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There are a number of variants of the t command including the following:
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ta <address>: Traces until the specified address is reached and displays each
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step including any called functions tc: Traces until it reaches the next call instruction and displays each step including any called functions tt: Traces until it reaches the next ret instructions and displays each step including any called functions
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After you have completed a debug session, there are a couple of different ways to exit the debug session If you want to end the debug session and terminate the target, the q (quit) command can be used Often, it s desirable to end the debug session and let the target continue running In these cases, the qd (quit and detach) command can be used as the debugger detaches from the target application but does not terminate it The qd command is only available on Windows XP and later
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There are two different types of commands that can be used in the native debuggers The first type is called meta-commands Meta-commands are commands that can be considered built into the debugging engine itself Examples of such commands are help, sympath, and cls When executing meta-commands, all commands must be prefixed by a For example, to set the symbol path, we can use the sympath metacommand as shown in the following:
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0:000> sympath c:\adndbin Symbol search path is: c:\adndbin
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3 BASIC DEBUGGING TASKS
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To get a complete list of the meta-commands available, please use the help command The other type of command is known as the extension command Extension commands are implemented outside of the debugger engine in separate DLLs known as debugger extensions The native debuggers ship with quite a few debugger extension DLLs that have been developed by various technology groups at Microsoft to aid in debugging issues within each respective technology In addition to the extension DLLs that ship with the debugging tools, it is possible to develop your own extension DLLs by using the debugger SDK (software development kit) (Please see the debugger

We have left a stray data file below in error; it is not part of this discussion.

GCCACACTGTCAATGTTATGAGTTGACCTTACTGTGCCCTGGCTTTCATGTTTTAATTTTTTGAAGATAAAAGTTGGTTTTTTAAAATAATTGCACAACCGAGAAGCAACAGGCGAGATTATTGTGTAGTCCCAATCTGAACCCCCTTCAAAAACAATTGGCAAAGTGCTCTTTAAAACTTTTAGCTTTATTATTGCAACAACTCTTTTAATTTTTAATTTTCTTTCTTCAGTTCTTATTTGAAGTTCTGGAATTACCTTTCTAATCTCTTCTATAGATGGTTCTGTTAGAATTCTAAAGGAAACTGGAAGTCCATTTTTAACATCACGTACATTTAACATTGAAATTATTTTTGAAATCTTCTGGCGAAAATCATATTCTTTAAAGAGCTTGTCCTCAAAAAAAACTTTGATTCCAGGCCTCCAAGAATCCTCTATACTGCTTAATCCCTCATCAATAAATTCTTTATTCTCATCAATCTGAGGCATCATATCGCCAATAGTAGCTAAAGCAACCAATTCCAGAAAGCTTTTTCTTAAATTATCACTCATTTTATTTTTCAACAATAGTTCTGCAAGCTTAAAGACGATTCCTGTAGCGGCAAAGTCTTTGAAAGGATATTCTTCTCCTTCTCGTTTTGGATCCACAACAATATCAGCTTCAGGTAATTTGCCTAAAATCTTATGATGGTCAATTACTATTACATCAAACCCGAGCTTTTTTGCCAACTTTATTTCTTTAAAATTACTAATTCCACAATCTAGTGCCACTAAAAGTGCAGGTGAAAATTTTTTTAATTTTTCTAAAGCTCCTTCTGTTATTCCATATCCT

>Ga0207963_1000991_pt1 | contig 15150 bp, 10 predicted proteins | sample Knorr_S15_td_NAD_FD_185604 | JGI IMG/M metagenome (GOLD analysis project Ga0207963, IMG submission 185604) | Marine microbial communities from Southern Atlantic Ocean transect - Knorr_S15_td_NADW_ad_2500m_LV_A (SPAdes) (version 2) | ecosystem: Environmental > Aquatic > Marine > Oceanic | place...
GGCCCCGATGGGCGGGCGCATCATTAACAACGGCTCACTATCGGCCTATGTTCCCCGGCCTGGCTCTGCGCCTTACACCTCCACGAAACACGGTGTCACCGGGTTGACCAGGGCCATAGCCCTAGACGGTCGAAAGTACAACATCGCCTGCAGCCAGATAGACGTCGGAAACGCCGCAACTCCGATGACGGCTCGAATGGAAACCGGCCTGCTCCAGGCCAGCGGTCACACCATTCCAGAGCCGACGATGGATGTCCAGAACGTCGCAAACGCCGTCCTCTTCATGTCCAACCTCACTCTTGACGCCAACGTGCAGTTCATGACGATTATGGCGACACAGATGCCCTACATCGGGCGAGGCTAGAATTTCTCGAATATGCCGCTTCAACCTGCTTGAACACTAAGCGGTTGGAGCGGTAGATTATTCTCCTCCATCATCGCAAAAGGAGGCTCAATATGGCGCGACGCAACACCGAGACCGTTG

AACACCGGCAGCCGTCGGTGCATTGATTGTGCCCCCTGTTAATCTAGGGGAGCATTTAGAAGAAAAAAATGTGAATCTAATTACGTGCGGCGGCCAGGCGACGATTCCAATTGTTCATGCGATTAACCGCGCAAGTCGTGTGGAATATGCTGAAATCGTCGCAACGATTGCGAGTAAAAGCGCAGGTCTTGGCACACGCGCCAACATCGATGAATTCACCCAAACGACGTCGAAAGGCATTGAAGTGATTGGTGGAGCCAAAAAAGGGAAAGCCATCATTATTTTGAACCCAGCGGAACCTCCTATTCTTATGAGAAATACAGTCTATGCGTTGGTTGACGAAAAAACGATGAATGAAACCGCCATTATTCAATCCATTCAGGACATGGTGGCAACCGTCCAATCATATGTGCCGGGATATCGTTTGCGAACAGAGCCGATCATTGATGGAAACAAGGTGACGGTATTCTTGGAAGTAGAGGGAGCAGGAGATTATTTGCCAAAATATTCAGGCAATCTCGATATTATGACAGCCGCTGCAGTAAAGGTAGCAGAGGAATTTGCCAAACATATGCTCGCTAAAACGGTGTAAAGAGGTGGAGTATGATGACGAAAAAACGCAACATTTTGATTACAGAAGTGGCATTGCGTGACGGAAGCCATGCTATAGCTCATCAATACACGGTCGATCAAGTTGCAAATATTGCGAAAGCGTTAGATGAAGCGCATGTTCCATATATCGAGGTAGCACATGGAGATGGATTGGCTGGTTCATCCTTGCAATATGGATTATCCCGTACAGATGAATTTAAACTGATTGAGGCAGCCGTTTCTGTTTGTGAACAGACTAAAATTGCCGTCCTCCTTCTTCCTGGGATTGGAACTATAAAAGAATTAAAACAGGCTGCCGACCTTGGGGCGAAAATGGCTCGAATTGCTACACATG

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documentation or 11 of Advanced Windows Debugging) All extension commands are executed by prefixing the command with a ! For example, to invoke the htrace extension command, we would use the following:
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0:000> !htrace -enable Handle tracing enabled Handle tracing information snapshot successfully taken
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In addition to the plethora of extension DLLs shipped with Debugging Tools for Windows, there is a number of other extension DLLs Two are of particular interest when debugging managed code using the debuggers The two extension DLLs are called SOS and SOSEX Before we can use these extension DLLs, the debugger must first be notified of their presence by using the load meta-command The load meta-command takes the path to the extension DLL that you want to load For example, to load an extension DLL called myextdll located under c:\adndbin, we would use the following command:
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load c:\adndbin\myextdll
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Let s take a look at how we can load the SOS and SOSEX extension DLLs using the load meta-command
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The SOS extension DLL (sosdll) is specific to the version of the CLR that the application is using As such, each major CLR version revision ships with a new version of the SOS extension DLL to ensure that the extension DLL can take advantage of the new capabilities of that version of the CLR The SOS extension DLL is shipped as part of the runtime and can be located in the following path:
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%systemroot%\MicrosoftNET\Framework\<framework version>\sosdll
We can simply take the previous path, specify which framework version we are interested in, and pass it to the debugger using the load meta-command For example, on my system, I would use the following debugger command to load the SOS extension command corresponding to version 20 of the CLR:
load c:\windows\MicrosoftNET\Framework\v2050727\sosdll
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WHY MULTIPLE VERSIONS Why do we need multiple versions of the SOS extension DLL Because the SOS extension DLL is aware of the internals of the CLR; anytime changes or enhancements are made to the CLR, a new version of SOS must be made available
The approach just presented can be somewhat cumbersome due to having to find the correct version of the CLR the application is targeting as well as having to type in long paths To get around this problem, we can use another meta-command called loadby The general syntax of the loadby meta-command is shown in the following: